Monday, March 31, 2014

The Master Suite by Fiorito Interior Design, Part Three

I am proud to present finished photos of a Master Suite project I started in the fall of 2012. While it was under construction, I wrote about it here and here, showing structural photos and installation progress: take a look to catch up and see the fascinating evolution of the space.

This project was not a simple cosmetic facelift or even a down-to-the-studs gut job. This was a full-on extension/addition that required me to work closely with the contractor and architect. The back portion of half of my clients' home was blown out to make way for a much larger master bedroom and bathroom. And all the disruption, construction, and wait was well worth it.

But before we ogle the reveal images, let's take a look at what the space looked like when I initially encountered it. You will see why my clients were eager to be rid of what they (and I) considered to be a very un-masterful master bathroom.

Like many California ranch homes built in the 1950s, this master bathroom was not really a "master bath." The concept of a "master bath" as we know it today didn't really exist then. My clients, who only three years ago purchased the home from the family of the original owner, were saddled with a small, dysfunctional space. Chief among the dysfunctions: a vanity only 30" high (my clients had to stoop quite low to lean on the counter), and an inconveniently placed window that forced the too-low vanity mirror to reflect only the waist and partial torso--not the face--of anyone standing in front of it.

A separate water closet with a pocket door was also the spot for a very narrow shower. That, my friends, was a master bathroom in 1956. And so my work began.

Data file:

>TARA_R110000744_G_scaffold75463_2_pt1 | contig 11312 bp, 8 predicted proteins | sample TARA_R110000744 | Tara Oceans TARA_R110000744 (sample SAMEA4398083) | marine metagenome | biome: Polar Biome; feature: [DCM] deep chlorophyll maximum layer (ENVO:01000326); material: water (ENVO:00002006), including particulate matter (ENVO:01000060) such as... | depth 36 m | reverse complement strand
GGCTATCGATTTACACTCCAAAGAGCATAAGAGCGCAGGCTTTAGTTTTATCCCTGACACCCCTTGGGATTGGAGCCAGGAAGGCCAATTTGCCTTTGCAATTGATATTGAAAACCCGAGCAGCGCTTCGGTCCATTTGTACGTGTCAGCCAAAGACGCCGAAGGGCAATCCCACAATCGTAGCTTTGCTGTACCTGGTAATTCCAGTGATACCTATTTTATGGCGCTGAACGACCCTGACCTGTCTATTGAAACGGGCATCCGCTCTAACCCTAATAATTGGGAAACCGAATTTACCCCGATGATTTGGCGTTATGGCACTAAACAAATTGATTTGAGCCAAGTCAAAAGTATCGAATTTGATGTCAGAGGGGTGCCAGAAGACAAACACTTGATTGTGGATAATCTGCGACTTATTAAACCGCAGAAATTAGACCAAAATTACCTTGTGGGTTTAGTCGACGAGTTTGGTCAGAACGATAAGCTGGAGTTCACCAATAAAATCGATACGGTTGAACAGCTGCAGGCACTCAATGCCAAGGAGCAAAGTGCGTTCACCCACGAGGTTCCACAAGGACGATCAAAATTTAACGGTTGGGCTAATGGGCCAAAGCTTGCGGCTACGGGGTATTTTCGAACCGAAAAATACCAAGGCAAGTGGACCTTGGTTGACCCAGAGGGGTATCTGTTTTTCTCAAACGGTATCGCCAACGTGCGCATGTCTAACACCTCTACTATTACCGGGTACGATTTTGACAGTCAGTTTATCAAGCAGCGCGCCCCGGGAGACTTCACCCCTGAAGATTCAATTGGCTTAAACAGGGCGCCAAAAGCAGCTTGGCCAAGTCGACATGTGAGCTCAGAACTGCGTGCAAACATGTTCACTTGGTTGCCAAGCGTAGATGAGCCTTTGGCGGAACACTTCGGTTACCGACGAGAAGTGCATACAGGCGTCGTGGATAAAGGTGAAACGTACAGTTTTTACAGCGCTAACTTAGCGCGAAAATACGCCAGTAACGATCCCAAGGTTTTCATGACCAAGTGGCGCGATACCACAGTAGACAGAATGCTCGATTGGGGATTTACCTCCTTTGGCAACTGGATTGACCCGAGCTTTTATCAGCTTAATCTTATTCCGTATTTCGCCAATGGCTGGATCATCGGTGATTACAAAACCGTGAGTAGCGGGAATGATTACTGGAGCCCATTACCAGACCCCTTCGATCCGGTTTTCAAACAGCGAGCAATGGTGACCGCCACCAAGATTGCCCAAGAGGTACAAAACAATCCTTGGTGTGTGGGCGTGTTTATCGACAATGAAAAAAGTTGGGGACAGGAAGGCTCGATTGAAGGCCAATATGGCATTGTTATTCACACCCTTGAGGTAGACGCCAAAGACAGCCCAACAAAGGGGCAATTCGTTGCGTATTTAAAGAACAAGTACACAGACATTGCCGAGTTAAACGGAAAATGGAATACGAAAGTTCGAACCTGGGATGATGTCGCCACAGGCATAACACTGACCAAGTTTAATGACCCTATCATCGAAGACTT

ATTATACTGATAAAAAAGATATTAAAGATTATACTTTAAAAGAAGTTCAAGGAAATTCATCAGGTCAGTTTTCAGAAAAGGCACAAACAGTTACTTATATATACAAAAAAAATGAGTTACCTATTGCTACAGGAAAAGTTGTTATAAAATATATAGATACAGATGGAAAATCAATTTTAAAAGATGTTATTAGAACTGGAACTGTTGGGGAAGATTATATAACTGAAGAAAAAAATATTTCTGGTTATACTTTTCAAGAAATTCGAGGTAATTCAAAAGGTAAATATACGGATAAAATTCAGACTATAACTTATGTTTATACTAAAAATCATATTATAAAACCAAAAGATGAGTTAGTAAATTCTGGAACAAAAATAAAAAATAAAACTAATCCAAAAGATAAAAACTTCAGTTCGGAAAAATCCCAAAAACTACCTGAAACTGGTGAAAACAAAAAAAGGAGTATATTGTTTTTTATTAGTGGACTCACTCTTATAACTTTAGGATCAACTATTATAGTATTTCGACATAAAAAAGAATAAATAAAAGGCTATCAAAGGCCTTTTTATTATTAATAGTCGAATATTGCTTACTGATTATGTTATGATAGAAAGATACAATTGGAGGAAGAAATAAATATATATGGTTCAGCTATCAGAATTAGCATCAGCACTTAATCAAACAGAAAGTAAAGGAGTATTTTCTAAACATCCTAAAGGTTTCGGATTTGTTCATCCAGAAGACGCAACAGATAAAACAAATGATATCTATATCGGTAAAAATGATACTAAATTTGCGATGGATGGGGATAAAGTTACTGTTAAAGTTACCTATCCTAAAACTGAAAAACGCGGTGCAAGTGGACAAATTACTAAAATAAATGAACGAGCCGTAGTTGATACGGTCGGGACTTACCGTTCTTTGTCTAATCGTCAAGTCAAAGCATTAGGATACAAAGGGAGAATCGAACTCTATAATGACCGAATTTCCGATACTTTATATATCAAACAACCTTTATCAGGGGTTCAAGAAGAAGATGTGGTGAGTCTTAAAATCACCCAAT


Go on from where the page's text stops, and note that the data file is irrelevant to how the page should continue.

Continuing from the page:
In order to refine a design concept for the soon-to-be larger space, and thereby narrow down material choices, my clients and I had a brainstorming session: we spoke of an elegant Old World/ European bedroom and bathroom, a luxurious bath that would reference a Roman spa, and finally the idea of a Hammam was brought into the mix. We blended these ideas together in oil-rubbed bronze fixtures, and a tiny mosaic vine pattern in beautiful Bursa Beige marble from Turkey and white Thassos marble from Greece. The extension of the house allowed us to create a true master suite which includes a greatly enlarged bedroom area, and a generous sized bathroom with a jetted soaking tub, a very large walk-in shower, a double-sided fireplace (facing the tub on the bath side), and a luxurious 8' long vanity with double sinks and a storage tower.

The vanity wall is covered with the imported mosaic vine pattern. The custom Larson Juhl framed mirrors are flanked by gorgeous hand-wrought scones from Hubbardton Forge which echo the vine and leaf pattern in the mosaic. And the vanity itself features an  LED strip in the toe-kick which allows my clients to see in the middle of the night without having to turn on a shockingly bright overhead fixture.

Photo by Bernardo Grijalva

At the other end of the master bath, a luxurious jetted tub nestles by a fireplace in the bay window area. Views of the garden can be seen while soaking in bubbles...

Photo by Bernardo Grijalva

Photo by Bernardo Grijalva

The over-sized walk-in shower features a paneled wainscoting effect which I designed to be executed in Crema Marfil marble. The vine mosaic continues in the shower, topped by green onyx squares. A rainshower head and a hand-held spray on a bar provides showering options. The shower floor slopes gently in one direction toward a hidden linear drain; this allows the floor to be read as a continuation of the main space, without being interrupted by a center drain.

Photo by Bernardo Grijalva

I have a few more finished projects coming up which I will be sharing with you soon. New posts are always scheduled every Monday!

In the meantime, happy designing!

Monday, March 24, 2014

Things Are Looking Up! Three Types of Ceilings